Well, If Those Are My Only Choices, I’ll Take The Highway

The direction of our reality is relative to the angle of our perceptions. Too bad many of us think our reality is the only reality that matters — the way we view things the only truth.

The truth is, there is perceived truth and there is absolute truth. The perceived truth is dependent on the interpretations of the one who is doing the perceiving, while the absolute truth exists independently, objectively, and is usually beyond our ability to understand.

All human conflict, whether private or public, can be traced to our failure to accept that our perceived truth is a corrupted version of the absolute truth at its best, and a totally malicious misinterpretation of it at its worst. It’s no small problem. Our inability, or refusal, to perceive truth from a different angle than our own has killed millions.

Accept the possibility that you are wrong and you will often be the rightest person in the room. Get a bunch of people willing to accept that possibility in themselves and you can solve some big problems effectively and fairly.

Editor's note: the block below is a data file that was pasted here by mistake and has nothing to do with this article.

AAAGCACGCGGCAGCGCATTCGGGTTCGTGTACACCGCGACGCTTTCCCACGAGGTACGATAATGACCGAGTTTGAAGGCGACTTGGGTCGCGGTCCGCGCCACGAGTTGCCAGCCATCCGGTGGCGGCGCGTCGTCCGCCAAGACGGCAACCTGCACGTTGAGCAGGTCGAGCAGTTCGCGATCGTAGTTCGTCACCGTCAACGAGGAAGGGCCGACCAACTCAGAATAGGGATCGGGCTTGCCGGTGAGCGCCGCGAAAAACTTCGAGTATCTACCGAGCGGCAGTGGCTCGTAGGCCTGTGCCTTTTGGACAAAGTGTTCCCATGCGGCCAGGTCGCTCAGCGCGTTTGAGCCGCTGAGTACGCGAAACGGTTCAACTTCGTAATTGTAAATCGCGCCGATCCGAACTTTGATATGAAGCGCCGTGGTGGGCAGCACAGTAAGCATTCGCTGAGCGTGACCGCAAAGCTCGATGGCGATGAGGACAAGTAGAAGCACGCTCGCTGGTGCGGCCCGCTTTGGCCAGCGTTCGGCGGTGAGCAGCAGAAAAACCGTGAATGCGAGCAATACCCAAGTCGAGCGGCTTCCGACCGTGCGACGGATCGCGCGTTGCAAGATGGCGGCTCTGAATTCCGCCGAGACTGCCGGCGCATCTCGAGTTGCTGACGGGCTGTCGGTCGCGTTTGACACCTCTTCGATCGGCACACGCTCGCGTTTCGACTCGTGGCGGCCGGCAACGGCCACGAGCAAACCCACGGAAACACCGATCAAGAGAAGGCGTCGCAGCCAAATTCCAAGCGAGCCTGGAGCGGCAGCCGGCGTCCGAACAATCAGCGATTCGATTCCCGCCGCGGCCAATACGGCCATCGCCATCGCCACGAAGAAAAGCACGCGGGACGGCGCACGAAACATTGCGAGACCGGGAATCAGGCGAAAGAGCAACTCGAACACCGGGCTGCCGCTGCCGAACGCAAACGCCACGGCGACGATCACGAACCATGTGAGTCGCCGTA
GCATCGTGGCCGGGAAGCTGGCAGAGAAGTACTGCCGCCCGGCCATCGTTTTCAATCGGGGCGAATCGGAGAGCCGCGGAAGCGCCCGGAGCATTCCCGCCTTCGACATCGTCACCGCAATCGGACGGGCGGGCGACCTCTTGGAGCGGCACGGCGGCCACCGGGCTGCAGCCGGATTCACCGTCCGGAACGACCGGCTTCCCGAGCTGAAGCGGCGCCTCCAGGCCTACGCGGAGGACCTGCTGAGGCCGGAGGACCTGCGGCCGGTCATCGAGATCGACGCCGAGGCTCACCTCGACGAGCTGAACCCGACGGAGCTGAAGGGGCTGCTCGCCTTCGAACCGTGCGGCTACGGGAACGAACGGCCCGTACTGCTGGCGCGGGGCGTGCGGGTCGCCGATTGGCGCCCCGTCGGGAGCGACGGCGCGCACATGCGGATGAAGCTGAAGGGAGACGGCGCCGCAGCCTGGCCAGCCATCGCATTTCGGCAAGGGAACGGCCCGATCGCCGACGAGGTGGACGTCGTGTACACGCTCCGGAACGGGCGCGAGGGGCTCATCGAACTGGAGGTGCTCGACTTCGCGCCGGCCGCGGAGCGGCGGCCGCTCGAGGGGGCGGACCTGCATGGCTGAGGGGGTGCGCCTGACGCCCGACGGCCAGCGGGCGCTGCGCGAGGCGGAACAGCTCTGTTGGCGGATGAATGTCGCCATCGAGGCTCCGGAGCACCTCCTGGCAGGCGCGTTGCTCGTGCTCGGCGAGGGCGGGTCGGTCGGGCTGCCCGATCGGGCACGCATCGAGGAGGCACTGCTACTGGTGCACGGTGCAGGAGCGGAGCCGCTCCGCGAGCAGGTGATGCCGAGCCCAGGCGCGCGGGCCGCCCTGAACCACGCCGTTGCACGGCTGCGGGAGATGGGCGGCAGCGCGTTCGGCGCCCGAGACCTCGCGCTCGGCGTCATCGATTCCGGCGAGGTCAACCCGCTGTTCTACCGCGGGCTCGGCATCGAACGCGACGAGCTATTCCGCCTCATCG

I’ve always found it interesting that the people who defend their “rightness” the most vocally and adamantly, usually end up being the least right, the least intelligent, and the least courageous. They hold their certainty in front of them like it is a shield. They deal in force instead of finesse. They are unimaginative problem solvers. They usually succeed solely from their tenacity, but unfortunately, view any success they have as evidence of their rightness all along. Just another example of how they are often wrong.

Like my abstract art, I am comfortable with seeing things from different perspectives. My wife often looks at my paintings and asks “which way is it supposed to go?”. I tell her I don’t care, that it can be viewed from any inclination. One way appears mechanical and cold. Another way appears inviting and social. Still another appears uncomfortable and awkward. And like perceived truth, the “right” angle is a matter of individual preference as to what we want it to mean and how we want to see it. It has little to do with actual reality — little to do with absolute truth.

My wife likes the picture below at its present angle. I didn’t paint it that way, but I agree with her. I like it better that way as well. For now.

fence post painting

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